Before I checked the final results, I took a moment to guess who had won what prize. By the end I kind of wanted to rip up the list. Szalai had done so wonderfully in the Bartok concerto - but his Mozart just was not to my taste at all. On the other hand, Baranov’s Mozart had been really gorgeous, and yet I was underwhelmed by his Tchaikovsky. How do you translate that into numbers? At the same time, how stupid is that to translate into numbers? That is not what music is about. And I kept thinking again and again about Clara-Jumi Kang’s Beethoven - how does one put a value on how she made herself so vulnerable in that exquisite Beethoven? And then what about Beilman versus SooYoung Yoon in the battle of the Sibeliuses? How to choose? Well, I liked SooYoung Yoon’s for her power and strength, but there were moments in Beilman’s that were so delicate and moving… How do I choose? Do I go for the style that stereotypical juries prefer (SooYoung Yoon's extroverted one) or do I go for Beilman’s more introverted interpretation, the one I probably ultimately preferred just a teensy bit more? But then again, am I biased because I was familiar with Beilman before I even started chronicling this competition? What if I had heard them blind? Should I have been listening to this whole competition blind? Is there a remote possibility I am actually thinking this through way too much? Hmm. During the intermission of the third night, juror Rodney Friend said something that really struck me - “At this point, it’s like asking, do you like orange, or do you like purple?” or something to that effect. And it is so true. Really the jury could have flipped a coin for the top three, in my opinion. I hope all of the performers get all of the exposure and accolades they deserve.
Anyway, here the list I came up with, with the addendum written on the bottom “Top three interchangeable.” It was just a question of whether the judges cared more for orange or purple. The actual placements are written in parantheses.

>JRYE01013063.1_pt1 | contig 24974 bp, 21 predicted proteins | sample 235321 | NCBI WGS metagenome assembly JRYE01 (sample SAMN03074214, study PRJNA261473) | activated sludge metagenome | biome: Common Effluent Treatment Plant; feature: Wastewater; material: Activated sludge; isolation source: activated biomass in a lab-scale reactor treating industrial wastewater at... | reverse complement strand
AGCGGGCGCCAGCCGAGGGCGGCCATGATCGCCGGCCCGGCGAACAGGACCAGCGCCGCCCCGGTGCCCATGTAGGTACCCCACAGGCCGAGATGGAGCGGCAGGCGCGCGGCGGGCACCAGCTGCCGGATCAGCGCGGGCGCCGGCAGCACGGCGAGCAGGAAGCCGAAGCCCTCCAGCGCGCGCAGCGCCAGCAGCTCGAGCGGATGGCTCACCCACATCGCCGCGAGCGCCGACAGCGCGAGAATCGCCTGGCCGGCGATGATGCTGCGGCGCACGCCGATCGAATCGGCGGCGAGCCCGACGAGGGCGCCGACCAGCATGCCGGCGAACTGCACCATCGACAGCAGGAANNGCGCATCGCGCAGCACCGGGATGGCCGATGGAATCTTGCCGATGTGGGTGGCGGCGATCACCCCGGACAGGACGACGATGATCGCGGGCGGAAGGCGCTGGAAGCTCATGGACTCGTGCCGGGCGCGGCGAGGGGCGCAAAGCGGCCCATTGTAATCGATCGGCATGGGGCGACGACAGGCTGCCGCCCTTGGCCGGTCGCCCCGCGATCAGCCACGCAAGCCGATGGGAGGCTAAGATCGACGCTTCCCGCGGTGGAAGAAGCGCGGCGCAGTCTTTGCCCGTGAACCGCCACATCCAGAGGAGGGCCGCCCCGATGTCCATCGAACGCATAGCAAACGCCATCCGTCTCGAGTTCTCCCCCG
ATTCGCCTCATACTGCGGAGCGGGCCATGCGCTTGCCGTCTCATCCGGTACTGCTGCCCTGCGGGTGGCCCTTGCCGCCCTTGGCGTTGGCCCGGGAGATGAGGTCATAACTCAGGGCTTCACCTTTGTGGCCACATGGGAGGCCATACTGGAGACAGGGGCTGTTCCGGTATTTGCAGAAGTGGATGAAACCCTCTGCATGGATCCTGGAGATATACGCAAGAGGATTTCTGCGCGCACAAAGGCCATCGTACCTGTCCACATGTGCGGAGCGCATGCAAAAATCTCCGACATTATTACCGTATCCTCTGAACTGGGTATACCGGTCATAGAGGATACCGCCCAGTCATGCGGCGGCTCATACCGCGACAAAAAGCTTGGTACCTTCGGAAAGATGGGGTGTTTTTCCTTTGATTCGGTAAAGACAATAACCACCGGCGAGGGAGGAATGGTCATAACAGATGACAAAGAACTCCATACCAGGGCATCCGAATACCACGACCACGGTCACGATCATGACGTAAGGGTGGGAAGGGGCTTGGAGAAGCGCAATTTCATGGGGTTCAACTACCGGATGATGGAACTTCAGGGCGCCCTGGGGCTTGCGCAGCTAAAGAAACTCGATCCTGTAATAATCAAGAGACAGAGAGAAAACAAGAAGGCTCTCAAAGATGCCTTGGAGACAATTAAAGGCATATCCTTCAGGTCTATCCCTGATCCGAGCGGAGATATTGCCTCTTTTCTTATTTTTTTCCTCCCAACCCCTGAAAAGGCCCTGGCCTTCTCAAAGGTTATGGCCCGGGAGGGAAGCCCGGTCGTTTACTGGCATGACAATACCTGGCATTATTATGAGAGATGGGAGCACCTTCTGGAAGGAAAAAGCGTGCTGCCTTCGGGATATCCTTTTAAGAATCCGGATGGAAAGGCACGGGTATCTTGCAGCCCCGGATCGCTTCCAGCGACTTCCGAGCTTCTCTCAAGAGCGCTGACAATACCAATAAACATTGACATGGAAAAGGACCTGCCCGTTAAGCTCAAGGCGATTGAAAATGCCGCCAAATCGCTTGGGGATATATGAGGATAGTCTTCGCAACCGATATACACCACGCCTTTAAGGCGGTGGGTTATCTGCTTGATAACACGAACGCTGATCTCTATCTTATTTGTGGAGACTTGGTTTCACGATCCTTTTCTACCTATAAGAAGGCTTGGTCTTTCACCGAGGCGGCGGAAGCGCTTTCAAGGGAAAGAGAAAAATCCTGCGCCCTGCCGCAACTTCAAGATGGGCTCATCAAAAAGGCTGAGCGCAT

1) SooYoung Yoon (Clara-Jumi Kang)
2) Benjamin Beilman (SooYoung Yoon)
3) Clara-Jumi Kang (Benjamin Beilman)
4) Antal Szalai (Haoming Xie)
5) Haoming Xie (Antal Szalai)
6) Andrey Baranov (Andrey Baranov)
So as you can imagine I’m content with the results. A hearty congratulations to everybody in the competition, and particularly to this extraordinary top three. It was a very memorable competition, and a very heartening one. Anyone mourning the state of modern violin-playing need only watch the finals of this competition to realize the future of our art is in brilliantly competent hands. I’m already looking forward to 2014.
Friday was the first night of the Indianapolis Competition that I was able to watch in real-time. It was something I’ll never forget; I felt as if I was watching a little bit of violin history unfold. Three cheers to the technical team that made this Internet live stream happen!
As of this writing, last night’s performances have not been archived, so I am going to have to rely purely on memory. Tonight I have obligations away from the computer, so I won’t be able to watch the last three performances live, or the results. I will try to sequester myself tomorrow morning so I can watch the last three contestants before deciding who I think should win the prize. That way I won't be biased toward who actually did win. That's the plan anyway. I may very well go to the Indy archive and see the winner's name emblazoned there in a giant font, but I'm going to try to keep the secret for as long as possible.
Once more, a disclaimer. I am an amateur violinist with limited training, so take my comments with a grain of salt. Keep in mind that I stand in awe of each and every competitor this year. I think they are all extraordinary.
OK, with that out of the way -